It’s wine. There are plenty of beneficial, everyday uses of Facebook. Can it get out of hand? Sure. Can you “drink too much”? Sure. Should some people give up drinking? Definitely. The key is to look at what you “drink” and why. Does it rule your life? Are you grumpy without a “drink” or do you love a “glass” with a good meal or when out with friends? Andrew posted a picture of everyone in line at an airport on their phones (presuming that it was a “wrong” state of the world) Replace everyone in that picture with a paperback (Google search images and you will find plenty pre-Facebook!) The devices were simply being used as boredom elimination devices. I don’t think that picture was indicative of the eroded state of the world.

A Word on Facebook’s (or Coke’s) Intentions

Coke wants you to buy Coke Zero. Coke Zero is not medically addictive. You may think Coke wants to “addict” you but it doesn’t matter. They can’t. They will do everything they can to get you to buy it. They should. That’s their business. Blaming Facebook for “not caring about the consequences” is like blaming <insert your favorite brewery or winery> for not caring about the consequences of having a glass. They inform you to drink responsibly and it can be argued that Facebook should not need to place a warning label that you might spend too much time in their web app.

So, I’ll leave you with sage advice: Don’t drink and post!

The above was a guest post by Mike Pratt.  (Click here to subscribe to regular updates from this blog.)  Mike is:
  • A Mungarian!  (Member of Munger Place Church.)
  • The CEO of technology startup Panamplify
  • Founder & President of professional org Digital Dallas
  • A former soldier, wall street trader, marketing exec and non-believer
  • Check out Mike on LinkedIn: https://www.linkedin.com/in/mikepratt
  • Email Mike: mike@mikeratt.tv

In Praise of “Deep Work”

As focused attention becomes rarer and rarer in our distracted culture, the people who cultivate focused attention will find themselves becoming more and more valuable.  In other words, you can’t afford NOT to be doing deep work.  This is the thesis of the book Deep Work: Rules for Focused Success in a Distracted World by Cal Newport, a book that I cannot recommend highly enough.  Here’s why.

 

Deep Work: A Definition

Cal Newport, computer science professor at Georgetown University, defines deep work in this way:

Deep Work: professional activities performed in a state of distraction-free concentration that push your cognitive capabilities to their limit. These efforts create new value, improve your skill, and are hard to replicate.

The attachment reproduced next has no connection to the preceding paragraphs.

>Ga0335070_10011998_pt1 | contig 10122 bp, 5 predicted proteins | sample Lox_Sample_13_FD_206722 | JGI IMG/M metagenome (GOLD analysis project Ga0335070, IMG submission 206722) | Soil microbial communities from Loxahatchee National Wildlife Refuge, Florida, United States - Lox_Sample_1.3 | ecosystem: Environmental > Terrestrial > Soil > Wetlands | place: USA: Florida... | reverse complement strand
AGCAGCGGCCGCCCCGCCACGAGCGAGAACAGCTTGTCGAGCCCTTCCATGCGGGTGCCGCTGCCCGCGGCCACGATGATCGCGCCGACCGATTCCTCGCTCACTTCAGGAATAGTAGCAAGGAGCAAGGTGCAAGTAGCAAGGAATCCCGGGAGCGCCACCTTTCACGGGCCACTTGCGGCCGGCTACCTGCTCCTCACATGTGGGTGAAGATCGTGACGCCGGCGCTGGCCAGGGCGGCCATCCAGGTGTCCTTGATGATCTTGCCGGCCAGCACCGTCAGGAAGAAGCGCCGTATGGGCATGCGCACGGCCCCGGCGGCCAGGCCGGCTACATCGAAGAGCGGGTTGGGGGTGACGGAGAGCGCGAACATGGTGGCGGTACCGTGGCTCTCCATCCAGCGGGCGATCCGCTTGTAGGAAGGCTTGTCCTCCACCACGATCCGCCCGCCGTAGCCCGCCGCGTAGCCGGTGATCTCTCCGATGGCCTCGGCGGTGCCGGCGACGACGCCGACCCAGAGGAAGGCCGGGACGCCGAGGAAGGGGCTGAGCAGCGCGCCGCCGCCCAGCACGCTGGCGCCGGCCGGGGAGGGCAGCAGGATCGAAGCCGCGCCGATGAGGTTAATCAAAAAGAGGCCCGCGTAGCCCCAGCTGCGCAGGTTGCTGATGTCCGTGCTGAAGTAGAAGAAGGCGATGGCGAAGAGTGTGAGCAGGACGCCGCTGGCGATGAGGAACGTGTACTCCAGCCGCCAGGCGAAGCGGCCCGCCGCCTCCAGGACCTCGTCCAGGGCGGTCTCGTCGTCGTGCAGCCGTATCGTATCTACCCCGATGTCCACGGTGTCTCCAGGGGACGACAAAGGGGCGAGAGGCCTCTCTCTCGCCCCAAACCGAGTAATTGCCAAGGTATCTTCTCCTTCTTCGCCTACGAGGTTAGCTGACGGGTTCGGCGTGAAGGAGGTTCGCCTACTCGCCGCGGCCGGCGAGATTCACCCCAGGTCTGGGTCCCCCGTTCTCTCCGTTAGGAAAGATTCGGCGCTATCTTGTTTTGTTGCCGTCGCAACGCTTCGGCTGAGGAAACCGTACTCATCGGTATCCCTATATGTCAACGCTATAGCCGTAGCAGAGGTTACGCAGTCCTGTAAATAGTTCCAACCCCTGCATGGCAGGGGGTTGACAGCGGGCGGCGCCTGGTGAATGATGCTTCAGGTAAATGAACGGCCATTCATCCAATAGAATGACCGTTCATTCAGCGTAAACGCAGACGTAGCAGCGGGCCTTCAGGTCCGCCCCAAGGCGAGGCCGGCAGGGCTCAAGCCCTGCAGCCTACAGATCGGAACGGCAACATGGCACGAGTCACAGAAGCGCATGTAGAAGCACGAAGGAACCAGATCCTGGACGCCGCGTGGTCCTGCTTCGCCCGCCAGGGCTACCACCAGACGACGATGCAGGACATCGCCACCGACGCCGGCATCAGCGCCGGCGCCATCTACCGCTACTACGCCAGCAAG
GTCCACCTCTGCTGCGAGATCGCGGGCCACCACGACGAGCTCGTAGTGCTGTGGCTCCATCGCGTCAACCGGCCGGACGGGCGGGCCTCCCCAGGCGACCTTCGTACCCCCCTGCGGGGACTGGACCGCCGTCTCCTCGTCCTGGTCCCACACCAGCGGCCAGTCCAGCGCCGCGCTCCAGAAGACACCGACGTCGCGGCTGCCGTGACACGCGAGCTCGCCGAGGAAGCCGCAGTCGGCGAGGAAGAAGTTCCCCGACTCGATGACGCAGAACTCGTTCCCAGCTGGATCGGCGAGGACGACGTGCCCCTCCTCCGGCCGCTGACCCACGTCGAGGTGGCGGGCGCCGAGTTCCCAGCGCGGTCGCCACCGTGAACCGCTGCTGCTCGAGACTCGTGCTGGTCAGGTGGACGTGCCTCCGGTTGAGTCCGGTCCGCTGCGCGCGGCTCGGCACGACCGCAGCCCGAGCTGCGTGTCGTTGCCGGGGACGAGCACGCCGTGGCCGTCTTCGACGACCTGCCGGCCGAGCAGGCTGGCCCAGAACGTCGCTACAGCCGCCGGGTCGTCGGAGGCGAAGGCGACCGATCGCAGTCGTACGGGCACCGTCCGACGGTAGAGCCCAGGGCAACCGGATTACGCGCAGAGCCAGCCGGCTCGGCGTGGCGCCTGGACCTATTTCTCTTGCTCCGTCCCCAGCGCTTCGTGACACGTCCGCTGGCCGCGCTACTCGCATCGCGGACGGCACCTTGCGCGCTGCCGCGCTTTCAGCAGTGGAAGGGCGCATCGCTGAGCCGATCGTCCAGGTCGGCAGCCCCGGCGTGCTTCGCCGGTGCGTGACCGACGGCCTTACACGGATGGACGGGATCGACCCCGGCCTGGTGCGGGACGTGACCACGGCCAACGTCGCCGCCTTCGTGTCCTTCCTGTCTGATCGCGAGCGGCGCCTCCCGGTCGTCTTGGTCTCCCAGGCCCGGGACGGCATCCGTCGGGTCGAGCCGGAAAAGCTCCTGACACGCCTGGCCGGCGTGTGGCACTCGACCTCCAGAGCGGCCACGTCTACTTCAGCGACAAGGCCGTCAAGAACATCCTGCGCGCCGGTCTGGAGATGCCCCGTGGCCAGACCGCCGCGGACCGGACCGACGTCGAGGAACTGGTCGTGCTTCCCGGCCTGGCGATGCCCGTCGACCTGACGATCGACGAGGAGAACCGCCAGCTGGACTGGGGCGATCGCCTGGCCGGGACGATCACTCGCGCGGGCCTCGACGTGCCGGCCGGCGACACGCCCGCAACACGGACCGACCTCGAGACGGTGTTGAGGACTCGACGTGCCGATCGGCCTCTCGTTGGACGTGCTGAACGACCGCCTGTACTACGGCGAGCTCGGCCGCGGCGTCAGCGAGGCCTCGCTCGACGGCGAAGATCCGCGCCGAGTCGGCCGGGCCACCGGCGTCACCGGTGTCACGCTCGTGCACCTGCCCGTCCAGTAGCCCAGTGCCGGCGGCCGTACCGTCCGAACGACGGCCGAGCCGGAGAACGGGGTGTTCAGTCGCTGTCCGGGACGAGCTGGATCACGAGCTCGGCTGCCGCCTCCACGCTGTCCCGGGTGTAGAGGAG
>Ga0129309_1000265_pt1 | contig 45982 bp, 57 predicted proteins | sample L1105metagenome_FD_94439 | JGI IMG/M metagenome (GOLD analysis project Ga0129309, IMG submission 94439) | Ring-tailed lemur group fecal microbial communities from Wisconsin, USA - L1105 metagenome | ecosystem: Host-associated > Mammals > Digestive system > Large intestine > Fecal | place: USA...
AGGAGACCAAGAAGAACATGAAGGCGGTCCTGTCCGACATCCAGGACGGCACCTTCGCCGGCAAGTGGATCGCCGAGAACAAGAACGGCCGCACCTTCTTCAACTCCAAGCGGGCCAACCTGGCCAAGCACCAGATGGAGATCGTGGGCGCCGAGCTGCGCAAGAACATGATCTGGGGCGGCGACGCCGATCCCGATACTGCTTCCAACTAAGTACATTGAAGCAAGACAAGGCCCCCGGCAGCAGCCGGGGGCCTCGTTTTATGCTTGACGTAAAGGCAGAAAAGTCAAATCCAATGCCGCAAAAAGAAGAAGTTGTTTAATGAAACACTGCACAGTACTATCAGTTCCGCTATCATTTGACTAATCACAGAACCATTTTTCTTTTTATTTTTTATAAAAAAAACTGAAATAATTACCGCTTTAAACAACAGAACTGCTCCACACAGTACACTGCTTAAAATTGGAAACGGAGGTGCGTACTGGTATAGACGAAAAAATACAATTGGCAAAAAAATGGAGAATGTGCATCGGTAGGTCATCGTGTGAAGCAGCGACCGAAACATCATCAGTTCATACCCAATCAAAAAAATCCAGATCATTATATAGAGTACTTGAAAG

In contrast with deep work is shallow work:

Shallow Work: noncognitively demanding, logistical-style tasks, often performed while distracted. These efforts tend to not create much new value in the world and are easy to replicate.

Most knowledge workers spend most of their time engaged in shallow work–email, anyone?–so that, though they may be busy, they are not productive.

The people who are writing the best-selling books, making the blockbuster movies, creating the irresistible advertising campaigns, winning the major tournaments, and leading the market-beating companies, these are the people who are doing deep work (whether they realize it or not).  Deep work makes a difference.

The Deep Work Hypothesis

The prevalence of shallow work in our culture leads to Newport’s deep work hypothesis.

The Deep Work Hypothesis: The ability to perform deep work is becoming increasingly rare at exactly the same time it is becoming increasingly valuable in our economy [and becoming valuable because it is becoming rare–AF]. As a consequence, the few who cultivate this skill, and then make it the core of their working life, will thrive.

Newport also argues that deep work actually makes people happier.  As someone who has certainly spent a day being busy without being productive, I know that he’s right: I’m happier when I’m able to focus.

So, if you want to thrive in our knowledge work economy and if you want to be happier while doing it, you need to learn how to do deep work.

The Deep Work Rules

Newport has come up with what he calls The Rules of Deep Work.

  1. Work Deeply
  2. Embrace Boredom
  3. Quit Social Media
  4. Drain the Shallows

1. Work Deeply

Deep work is something we can learn how to do.  Focused attention is not something you can just turn on or off–it’s something that must be trained and cultivated, like a muscle.  Just as someone who spends his time sitting on the couch eating Doritos and watching television cannot overnight become a marathon champ, neither can someone who spends his time like that be immediately good at deep work.  Deep work requires practice and planning.

2. Embrace Boredom

Internet tools (social media, on-demand video, infotainment sites, etc.) have taught our minds to need constant stimulation, but deep work requires focused attention, and our need for shallow stimulation will undermine our ability to do deep work.  Therefore, we need to embrace boredom.  It’s good to resist the urge to pull out your smart phone when waiting in line at the post office: our minds need boredom.

3. Quit Social Media